Beth Rogers wipes out the kitchen sink at her home in Fayetteville, Ark. When having visitors for the holidays, experts suggest focusing on tidying the common areas to keep cleaning manageable.
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NEW YORK -- A thorough housecleaning can take all day -- maybe all weekend. And as satisfying as that can be, sometimes you just don't have the time or the motivation.
But with the holidays just around the corner, we all want our homes to look good for parties, drop-in visitors, and relatives.
We want our guests to have that "Wow, this place looks nice!" feeling that comes with entering a house where the beds are made, sofa pillows are plumped, clutter is gone, and sinks and stovetop are shiny.
Fortunately, most visitors don't check the broiler for grime or under the radiators for dust. But what should the game plan be when you want to make your home look presentable without going for a deep clean? Here's some advice on cleaning high-profile spaces in a hurry for maximum visual and psychological impact.
"Concentrate on the public areas: the living/family room, dining room, and bathrooms. Prioritize what has to be done -- replenishing toilet paper in the bathroom -- versus what would be nice to do -- dusting the picture frames," said Deanne Marie, creator of Smart Solutions for Busy People books and blog.
Marie suggests taking a timer with you from room to room (use the one on your cell phone if you don't have a kitchen timer) and setting it for 15 minutes in each room as a way of forcing yourself to "focus on the necessities."
Even if you've only got one hour, you'll be amazed at how much you can get done in four rooms using that technique.
Marie calls it the "Hail Mary" pass of housecleaning: Cover up the mess when you can't get rid of it!
The Maids, a national cleaning franchise, advises simply piling your countertop clutter in a laundry basket and sticking it in the closet. No time to do the dishes before company arrives? The Maids' solution is to stack them on a cookie sheet for temporary storage in the oven (cold, of course).
Also, shut the doors to rooms and closets your guests need not see.
Cheryl Najafi of CherylStyle.com, a home entertaining expert, recommends trying to see your house the way your guests will, to make sure you haven't overlooked anything.
Take the "sit test," Najafi says: "If you're hosting a party in the formal living room, make sure you sit down and survey the room. You'll see things from a different vantage point."
She also advises taking a look as you walk in the door. What will your guests see as they stand there waiting for the door to open? Broken umbrella? Garden clogs? Spider webs? Junk mail? Deal with it.
Think about the big picture. What large pieces of furniture will people notice as they enter a room? Plumping sofa pillows and making beds will have a bigger impact on your home's appearance than wiping down the refrigerator shelves.
If there's one room where bad housekeeping can really gross your guests out, it's the bathroom. Fortunately, the must-dos are relatively easy to accomplish, and may even be best left to last-minute so nobody in your family can make a mess before guests arrive.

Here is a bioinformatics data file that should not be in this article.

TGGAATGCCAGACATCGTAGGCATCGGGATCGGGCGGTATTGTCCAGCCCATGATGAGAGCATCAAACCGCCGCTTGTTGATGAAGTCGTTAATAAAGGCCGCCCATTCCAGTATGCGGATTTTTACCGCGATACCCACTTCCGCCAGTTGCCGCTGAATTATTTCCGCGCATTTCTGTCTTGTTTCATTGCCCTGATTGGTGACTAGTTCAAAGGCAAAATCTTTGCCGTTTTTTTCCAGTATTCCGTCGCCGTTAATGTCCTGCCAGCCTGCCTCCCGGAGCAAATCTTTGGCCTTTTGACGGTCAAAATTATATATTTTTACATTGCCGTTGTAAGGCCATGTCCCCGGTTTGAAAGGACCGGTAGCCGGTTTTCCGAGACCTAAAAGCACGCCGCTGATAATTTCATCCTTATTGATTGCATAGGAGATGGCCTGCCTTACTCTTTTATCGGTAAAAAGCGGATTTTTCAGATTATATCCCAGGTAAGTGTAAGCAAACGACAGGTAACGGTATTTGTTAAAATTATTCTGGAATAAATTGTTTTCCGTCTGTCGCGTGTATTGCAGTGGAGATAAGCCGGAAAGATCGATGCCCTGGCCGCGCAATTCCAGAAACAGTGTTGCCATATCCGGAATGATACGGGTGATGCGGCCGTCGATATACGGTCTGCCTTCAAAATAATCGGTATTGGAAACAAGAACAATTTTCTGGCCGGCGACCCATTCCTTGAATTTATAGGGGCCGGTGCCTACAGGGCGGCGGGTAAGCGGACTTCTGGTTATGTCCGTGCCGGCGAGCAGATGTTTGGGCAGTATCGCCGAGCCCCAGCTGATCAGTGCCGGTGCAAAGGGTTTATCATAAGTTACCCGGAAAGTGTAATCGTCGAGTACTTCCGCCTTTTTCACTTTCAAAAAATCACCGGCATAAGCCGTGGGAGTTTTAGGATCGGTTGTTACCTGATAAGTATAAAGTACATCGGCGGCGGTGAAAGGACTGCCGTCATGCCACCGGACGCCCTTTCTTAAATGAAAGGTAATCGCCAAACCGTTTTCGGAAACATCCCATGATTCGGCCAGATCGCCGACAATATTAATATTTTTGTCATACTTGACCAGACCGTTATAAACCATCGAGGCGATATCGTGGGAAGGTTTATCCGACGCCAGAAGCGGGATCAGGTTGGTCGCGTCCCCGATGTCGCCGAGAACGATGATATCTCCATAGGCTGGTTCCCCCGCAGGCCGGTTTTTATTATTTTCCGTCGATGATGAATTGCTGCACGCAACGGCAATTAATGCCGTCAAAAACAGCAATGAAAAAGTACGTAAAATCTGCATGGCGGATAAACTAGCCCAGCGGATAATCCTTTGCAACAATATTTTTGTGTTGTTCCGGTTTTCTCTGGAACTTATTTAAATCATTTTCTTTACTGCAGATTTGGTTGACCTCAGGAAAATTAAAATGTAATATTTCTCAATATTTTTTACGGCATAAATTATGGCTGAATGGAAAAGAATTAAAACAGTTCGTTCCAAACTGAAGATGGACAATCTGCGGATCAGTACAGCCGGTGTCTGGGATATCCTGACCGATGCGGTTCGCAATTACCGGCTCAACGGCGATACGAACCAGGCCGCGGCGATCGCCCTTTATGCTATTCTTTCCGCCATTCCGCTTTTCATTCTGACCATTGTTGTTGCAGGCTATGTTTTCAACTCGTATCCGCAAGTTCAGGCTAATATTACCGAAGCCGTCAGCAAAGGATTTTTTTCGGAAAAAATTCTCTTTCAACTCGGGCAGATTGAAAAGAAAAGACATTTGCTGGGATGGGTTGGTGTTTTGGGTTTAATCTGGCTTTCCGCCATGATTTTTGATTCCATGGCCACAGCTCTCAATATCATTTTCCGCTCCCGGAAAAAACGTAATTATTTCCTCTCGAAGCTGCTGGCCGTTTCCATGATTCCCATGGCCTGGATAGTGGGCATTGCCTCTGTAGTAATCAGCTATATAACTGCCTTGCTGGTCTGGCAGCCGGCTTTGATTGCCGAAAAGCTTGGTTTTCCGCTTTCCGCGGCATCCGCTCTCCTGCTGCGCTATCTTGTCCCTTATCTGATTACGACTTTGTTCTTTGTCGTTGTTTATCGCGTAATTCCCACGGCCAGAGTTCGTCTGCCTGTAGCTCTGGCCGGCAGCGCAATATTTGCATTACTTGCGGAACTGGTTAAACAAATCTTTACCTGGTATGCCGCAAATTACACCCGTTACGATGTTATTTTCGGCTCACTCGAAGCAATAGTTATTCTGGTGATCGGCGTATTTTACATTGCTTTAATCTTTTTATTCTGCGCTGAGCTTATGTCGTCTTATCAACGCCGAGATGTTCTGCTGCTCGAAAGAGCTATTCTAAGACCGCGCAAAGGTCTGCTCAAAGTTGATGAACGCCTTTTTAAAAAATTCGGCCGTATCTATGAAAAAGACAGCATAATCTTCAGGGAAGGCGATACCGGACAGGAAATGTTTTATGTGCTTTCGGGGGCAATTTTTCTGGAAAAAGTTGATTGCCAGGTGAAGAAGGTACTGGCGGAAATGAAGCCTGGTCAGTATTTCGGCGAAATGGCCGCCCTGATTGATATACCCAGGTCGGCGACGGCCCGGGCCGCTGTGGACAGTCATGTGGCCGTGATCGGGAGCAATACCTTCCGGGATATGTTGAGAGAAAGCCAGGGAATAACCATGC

Giving the toilet bowl a scrub with a brush, as unpleasant as it is, must be tops on your list. You're also going to have to wipe down the seat and rim. (Disposable Clorox wipes are great for this purpose.)
And while you can always shut the shower door or curtains to hide tub scum, there really is something nice about a gleaming sink and countertop. Fortunately toothpaste and soap residue are easily sponged away.
As with other rooms, clearing bathroom clutter goes a long way to making the place look like something out of a hotel room instead of something out of a bus station. Other quick fixes with a big payoff: Wipe mirrors with a spray glass cleaner, break out a new bottle of liquid soap, stockpile the extra toilet paper in an obvious place and empty the trash. Clear away icky towels (maybe even put away the throw rug) and put out clean hand towels. Or if you're a germaphobe who won't feel guilty about adding to the landfill, invest in a stack of disposable paper guest towels and put the garbage can nearby so it's obvious where to throw them.
Give a thought to where your guests will unload coats, boots, umbrellas, and bags. Is your hallway closet big enough? Can you set up a foldable coat rack or do you have a set of hooks on the wall? Most people don't mind leaving jackets on a bed; just make sure the bed is made and the room is easy to find for folks who may not be familiar with your home.
Is there anything worse than having a dust bunny accompany your guest down the hall? Vacuuming is such a drag but it makes such a difference. Remember, though, you don't have to do every room and corner -- just the areas your guests will see.
But what about that pesky kitchen floor? The Swiffer never lies.
There is another way to think about your floors, however, when preparing for the arrival of guests.
"No matter how bad your floors look before a party, they will look worse afterward, so don't sweat it," advised Marie. "You'll have to vacuum or spot clean and mop after the guests leave, so why stress yourself out?"
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